In the summer of 2020, Florida Museum researchers Tobias Grun and Michał Kowalewski dove into the shallow waters off the coast of the Florida Keys and scoured the ocean floor for sea urchins.
In the summer of 2020, Florida Museum researchers Tobias Grun and Michał Kowalewski dove into the shallow waters off the coast of the Florida Keys and scoured the ocean floor for sea urchins. Telltale tracks and dimples in the sediment alerted them to the presence of sand dollars, sea biscuits and heart urchins concealed just beneath the surface.
Between August and April of the following year, Grun and Kowalewski visited 27 sites along a 20-mile stretch of coast near Long Key. By the time they finished, their sea urchin survey was among the most extensive conducted in the region for the last several decades, and their results offer a bit of good news.
The researchers published an analysis of their survey last week in the journal PeerJ, which shows the number and diversity of sand dollars, sea biscuits and heart urchins appears to have remained relatively stable since researchers began keeping tabs on their populations in the 1960s.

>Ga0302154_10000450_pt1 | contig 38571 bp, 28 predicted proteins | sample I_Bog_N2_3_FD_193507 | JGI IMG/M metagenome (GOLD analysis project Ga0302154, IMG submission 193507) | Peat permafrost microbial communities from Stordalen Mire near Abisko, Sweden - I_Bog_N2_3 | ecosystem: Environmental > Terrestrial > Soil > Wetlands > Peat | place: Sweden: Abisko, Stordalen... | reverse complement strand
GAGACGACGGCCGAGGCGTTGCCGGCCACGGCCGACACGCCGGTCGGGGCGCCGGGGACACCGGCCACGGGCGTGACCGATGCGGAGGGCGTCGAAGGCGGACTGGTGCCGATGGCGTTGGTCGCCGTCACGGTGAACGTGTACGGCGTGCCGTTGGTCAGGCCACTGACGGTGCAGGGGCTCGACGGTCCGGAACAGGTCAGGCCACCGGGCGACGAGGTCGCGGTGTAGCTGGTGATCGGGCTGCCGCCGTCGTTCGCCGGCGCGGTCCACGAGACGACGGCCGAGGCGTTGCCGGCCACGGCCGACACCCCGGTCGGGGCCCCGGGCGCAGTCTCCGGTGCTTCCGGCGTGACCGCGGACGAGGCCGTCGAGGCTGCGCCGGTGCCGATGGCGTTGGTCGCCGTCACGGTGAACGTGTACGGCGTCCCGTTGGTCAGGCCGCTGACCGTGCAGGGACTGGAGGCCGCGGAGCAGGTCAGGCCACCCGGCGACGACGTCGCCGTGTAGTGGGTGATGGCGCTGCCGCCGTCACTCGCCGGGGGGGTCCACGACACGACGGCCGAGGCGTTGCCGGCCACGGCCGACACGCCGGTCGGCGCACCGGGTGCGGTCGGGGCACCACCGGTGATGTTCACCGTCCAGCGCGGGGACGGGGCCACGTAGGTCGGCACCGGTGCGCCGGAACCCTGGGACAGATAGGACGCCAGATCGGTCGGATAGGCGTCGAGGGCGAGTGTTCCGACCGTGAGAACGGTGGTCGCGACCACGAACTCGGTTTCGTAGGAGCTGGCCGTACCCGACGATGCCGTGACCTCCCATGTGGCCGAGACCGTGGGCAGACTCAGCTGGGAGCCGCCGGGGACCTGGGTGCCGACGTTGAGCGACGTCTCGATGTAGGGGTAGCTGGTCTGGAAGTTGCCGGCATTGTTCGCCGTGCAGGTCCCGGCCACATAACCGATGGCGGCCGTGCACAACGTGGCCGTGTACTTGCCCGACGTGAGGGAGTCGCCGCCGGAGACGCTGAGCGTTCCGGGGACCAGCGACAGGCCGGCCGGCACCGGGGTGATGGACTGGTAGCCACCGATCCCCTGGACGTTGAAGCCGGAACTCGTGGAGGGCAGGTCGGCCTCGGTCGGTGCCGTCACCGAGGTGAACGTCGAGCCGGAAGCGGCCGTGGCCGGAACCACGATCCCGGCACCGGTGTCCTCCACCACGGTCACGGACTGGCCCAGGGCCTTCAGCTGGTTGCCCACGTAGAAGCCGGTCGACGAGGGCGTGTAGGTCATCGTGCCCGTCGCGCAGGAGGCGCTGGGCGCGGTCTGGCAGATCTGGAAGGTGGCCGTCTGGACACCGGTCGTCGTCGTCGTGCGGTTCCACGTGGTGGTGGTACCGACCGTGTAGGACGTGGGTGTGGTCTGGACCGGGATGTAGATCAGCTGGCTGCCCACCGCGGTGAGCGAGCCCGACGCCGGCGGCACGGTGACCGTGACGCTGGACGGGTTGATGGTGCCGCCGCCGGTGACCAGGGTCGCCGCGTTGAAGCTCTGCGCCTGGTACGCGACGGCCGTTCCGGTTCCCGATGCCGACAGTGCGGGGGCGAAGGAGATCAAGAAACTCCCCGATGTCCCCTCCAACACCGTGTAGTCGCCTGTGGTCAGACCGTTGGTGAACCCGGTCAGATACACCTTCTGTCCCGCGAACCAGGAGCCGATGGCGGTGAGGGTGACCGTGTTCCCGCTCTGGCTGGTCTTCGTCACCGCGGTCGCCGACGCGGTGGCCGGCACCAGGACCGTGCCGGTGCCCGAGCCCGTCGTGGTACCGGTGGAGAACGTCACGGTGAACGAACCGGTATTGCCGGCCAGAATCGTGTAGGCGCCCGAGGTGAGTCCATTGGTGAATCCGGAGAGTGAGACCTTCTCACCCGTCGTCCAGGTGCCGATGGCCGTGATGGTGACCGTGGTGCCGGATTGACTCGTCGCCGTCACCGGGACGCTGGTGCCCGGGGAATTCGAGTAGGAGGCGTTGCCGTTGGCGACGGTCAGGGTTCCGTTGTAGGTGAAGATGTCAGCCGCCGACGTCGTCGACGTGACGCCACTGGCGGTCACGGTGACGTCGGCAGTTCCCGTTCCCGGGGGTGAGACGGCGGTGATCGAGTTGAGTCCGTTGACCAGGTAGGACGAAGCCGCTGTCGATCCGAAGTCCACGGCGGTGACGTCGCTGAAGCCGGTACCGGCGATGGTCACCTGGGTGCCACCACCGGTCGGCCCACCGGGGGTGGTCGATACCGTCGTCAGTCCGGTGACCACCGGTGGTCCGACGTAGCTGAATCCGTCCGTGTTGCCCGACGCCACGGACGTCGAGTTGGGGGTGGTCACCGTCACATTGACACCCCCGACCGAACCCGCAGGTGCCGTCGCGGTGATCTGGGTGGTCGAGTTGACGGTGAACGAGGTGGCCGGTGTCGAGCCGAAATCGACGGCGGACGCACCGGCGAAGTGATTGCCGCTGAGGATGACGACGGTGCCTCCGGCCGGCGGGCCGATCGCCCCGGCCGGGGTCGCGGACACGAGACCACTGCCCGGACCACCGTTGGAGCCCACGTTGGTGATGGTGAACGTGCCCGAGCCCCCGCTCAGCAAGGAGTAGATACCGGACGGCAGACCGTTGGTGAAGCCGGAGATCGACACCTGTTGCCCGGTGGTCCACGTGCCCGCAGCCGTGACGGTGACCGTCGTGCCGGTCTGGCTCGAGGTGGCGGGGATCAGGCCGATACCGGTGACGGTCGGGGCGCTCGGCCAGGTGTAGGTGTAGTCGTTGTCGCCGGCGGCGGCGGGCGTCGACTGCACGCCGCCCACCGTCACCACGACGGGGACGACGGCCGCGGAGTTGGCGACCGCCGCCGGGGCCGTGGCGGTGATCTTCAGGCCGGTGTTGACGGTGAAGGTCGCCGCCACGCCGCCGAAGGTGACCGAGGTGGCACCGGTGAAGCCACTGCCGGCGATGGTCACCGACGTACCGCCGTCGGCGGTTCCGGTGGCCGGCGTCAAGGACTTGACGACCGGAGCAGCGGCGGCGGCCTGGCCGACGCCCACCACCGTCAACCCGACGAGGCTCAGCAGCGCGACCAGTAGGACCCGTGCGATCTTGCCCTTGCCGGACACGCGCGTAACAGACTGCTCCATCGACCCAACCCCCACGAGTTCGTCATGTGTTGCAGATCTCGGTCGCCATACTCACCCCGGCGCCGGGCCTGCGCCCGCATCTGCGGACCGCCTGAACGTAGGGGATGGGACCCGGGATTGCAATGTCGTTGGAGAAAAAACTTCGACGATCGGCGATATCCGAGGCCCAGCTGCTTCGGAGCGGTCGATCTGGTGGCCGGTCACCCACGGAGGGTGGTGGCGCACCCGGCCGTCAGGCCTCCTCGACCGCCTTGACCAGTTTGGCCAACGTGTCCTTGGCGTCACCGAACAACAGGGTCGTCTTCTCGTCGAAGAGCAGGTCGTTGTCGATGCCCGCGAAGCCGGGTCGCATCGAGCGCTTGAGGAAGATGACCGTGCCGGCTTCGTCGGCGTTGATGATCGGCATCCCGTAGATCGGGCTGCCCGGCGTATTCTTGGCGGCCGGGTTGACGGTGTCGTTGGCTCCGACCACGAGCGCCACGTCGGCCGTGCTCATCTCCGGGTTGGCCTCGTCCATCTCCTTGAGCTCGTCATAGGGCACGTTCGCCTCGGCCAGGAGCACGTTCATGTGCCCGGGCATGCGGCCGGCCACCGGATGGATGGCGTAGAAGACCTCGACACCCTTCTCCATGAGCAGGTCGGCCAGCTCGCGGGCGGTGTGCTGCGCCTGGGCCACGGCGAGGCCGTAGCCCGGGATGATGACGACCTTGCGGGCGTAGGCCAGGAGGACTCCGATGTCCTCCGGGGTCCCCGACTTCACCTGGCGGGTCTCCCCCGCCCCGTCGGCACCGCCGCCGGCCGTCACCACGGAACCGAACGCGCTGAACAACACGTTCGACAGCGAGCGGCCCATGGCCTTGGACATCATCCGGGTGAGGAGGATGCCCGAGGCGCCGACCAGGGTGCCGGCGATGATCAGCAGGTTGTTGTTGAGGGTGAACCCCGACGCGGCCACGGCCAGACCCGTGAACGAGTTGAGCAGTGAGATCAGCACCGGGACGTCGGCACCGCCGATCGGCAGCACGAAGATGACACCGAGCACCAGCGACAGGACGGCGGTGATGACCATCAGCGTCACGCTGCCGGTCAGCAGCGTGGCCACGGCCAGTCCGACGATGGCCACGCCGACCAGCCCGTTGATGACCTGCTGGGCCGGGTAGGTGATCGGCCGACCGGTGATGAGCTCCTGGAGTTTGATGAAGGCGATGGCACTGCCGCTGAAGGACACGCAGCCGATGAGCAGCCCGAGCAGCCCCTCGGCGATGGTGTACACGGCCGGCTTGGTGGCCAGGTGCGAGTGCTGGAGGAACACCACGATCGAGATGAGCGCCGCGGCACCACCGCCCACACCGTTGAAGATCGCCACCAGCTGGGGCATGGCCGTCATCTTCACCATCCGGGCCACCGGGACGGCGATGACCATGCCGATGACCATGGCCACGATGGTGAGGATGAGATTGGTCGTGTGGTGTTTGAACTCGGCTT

“It was a pleasant surprise to find that they’re still widespread and abundant,” said study co-author Kowalewski, the Florida Museum Thompson Chair of Invertebrate Paleontology. “The Florida Keys are heavily impacted by human activity, with fishing, tourism and diving all occurring on a massive scale. On top of that, coastal ecosystems are subject to climate change, increasingly strong hurricanes and escalating stressors resulting from continuous urban development.”
Read more at Florida Museum of Natural History
Image: Grun and Kowalewski sampled in a variety of shallow water environments, including seagrass meadows and sandy sea floors on both sides of the nearby barrier reef. (PHOTO BY TOBIAS GRUN)